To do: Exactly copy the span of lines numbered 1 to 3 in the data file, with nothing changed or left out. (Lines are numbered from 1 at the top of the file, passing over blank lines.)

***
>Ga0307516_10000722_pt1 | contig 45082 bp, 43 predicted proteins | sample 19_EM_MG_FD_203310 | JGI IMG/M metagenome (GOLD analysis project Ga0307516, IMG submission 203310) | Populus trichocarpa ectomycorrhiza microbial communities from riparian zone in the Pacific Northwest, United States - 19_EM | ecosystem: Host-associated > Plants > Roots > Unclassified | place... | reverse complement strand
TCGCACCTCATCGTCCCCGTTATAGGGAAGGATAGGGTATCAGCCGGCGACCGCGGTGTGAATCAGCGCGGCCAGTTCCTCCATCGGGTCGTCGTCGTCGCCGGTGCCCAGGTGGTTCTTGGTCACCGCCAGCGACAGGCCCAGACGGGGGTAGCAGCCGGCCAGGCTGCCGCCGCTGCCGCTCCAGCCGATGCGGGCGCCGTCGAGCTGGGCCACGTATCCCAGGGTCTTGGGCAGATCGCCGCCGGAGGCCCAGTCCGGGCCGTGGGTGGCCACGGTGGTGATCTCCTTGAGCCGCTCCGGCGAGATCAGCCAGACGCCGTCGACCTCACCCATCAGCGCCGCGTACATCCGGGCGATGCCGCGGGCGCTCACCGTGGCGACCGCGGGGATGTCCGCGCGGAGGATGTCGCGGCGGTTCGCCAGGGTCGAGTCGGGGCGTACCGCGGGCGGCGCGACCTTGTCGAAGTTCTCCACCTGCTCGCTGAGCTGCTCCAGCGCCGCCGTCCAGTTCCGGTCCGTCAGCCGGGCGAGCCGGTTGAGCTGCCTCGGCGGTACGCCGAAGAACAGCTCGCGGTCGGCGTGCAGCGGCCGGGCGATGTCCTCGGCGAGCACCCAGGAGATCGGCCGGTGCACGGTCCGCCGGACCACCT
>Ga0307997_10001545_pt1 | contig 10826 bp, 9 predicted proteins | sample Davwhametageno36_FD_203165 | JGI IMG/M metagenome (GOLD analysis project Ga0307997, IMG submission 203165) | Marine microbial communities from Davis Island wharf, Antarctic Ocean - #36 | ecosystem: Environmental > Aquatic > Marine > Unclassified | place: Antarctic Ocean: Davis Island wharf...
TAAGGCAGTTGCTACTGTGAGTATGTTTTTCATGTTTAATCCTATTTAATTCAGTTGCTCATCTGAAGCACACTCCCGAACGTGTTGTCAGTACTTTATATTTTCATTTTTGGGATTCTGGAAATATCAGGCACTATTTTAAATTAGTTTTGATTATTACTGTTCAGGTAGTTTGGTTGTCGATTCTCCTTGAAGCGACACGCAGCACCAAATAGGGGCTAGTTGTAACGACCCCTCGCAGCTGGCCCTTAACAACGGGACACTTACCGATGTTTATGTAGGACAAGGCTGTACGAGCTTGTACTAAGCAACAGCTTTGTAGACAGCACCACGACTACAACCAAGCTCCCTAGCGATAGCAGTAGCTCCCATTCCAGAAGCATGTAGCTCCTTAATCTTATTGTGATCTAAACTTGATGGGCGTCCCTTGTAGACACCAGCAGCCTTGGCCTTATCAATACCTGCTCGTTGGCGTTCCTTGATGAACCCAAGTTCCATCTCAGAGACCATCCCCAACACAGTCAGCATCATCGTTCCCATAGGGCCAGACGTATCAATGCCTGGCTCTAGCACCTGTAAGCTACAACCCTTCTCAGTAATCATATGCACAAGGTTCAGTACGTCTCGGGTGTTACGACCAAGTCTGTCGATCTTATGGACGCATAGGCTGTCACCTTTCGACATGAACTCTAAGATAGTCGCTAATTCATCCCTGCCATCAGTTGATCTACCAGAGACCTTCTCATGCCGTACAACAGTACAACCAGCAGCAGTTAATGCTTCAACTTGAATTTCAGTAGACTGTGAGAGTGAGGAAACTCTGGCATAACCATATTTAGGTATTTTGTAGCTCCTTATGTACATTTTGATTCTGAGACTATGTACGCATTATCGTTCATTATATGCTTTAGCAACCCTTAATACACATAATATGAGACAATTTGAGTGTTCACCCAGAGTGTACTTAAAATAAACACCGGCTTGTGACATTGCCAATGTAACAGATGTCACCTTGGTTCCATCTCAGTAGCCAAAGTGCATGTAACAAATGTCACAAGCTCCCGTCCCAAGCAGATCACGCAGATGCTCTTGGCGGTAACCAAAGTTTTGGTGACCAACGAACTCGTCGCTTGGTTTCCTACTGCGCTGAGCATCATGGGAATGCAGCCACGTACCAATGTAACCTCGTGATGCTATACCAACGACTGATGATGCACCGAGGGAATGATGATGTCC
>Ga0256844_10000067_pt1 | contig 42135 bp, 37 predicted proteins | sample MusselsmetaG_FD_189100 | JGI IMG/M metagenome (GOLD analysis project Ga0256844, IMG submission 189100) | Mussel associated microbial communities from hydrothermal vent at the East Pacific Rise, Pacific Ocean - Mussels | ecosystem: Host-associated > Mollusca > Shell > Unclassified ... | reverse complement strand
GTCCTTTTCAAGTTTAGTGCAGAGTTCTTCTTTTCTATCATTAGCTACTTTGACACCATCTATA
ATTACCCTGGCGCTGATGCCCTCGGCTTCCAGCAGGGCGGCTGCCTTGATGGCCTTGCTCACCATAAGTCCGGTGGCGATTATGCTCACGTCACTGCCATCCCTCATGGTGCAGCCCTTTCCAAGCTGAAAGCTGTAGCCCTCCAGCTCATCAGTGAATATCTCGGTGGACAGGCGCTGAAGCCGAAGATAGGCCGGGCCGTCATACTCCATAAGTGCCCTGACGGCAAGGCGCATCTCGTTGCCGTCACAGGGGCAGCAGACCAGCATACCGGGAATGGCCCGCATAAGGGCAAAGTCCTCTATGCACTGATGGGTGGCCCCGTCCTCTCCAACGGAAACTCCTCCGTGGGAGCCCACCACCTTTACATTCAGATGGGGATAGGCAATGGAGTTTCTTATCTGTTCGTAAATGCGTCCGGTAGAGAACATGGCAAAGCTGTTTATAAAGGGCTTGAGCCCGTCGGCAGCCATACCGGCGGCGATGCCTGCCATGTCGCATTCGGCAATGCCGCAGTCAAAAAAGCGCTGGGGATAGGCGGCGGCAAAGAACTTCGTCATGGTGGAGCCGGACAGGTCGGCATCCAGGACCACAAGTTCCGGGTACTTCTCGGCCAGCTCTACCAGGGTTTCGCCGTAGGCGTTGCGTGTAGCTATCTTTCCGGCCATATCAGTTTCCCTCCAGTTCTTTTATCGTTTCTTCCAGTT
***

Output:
>Ga0307516_10000722_pt1 | contig 45082 bp, 43 predicted proteins | sample 19_EM_MG_FD_203310 | JGI IMG/M metagenome (GOLD analysis project Ga0307516, IMG submission 203310) | Populus trichocarpa ectomycorrhiza microbial communities from riparian zone in the Pacific Northwest, United States - 19_EM | ecosystem: Host-associated > Plants > Roots > Unclassified | place... | reverse complement strand
TCGCACCTCATCGTCCCCGTTATAGGGAAGGATAGGGTATCAGCCGGCGACCGCGGTGTGAATCAGCGCGGCCAGTTCCTCCATCGGGTCGTCGTCGTCGCCGGTGCCCAGGTGGTTCTTGGTCACCGCCAGCGACAGGCCCAGACGGGGGTAGCAGCCGGCCAGGCTGCCGCCGCTGCCGCTCCAGCCGATGCGGGCGCCGTCGAGCTGGGCCACGTATCCCAGGGTCTTGGGCAGATCGCCGCCGGAGGCCCAGTCCGGGCCGTGGGTGGCCACGGTGGTGATCTCCTTGAGCCGCTCCGGCGAGATCAGCCAGACGCCGTCGACCTCACCCATCAGCGCCGCGTACATCCGGGCGATGCCGCGGGCGCTCACCGTGGCGACCGCGGGGATGTCCGCGCGGAGGATGTCGCGGCGGTTCGCCAGGGTCGAGTCGGGGCGTACCGCGGGCGGCGCGACCTTGTCGAAGTTCTCCACCTGCTCGCTGAGCTGCTCCAGCGCCGCCGTCCAGTTCCGGTCCGTCAGCCGGGCGAGCCGGTTGAGCTGCCTCGGCGGTACGCCGAAGAACAGCTCGCGGTCGGCGTGCAGCGGCCGGGCGATGTCCTCGGCGAGCACCCAGGAGATCGGCCGGTGCACGGTCCGCCGGACCACCT
>Ga0307997_10001545_pt1 | contig 10826 bp, 9 predicted proteins | sample Davwhametageno36_FD_203165 | JGI IMG/M metagenome (GOLD analysis project Ga0307997, IMG submission 203165) | Marine microbial communities from Davis Island wharf, Antarctic Ocean - #36 | ecosystem: Environmental > Aquatic > Marine > Unclassified | place: Antarctic Ocean: Davis Island wharf...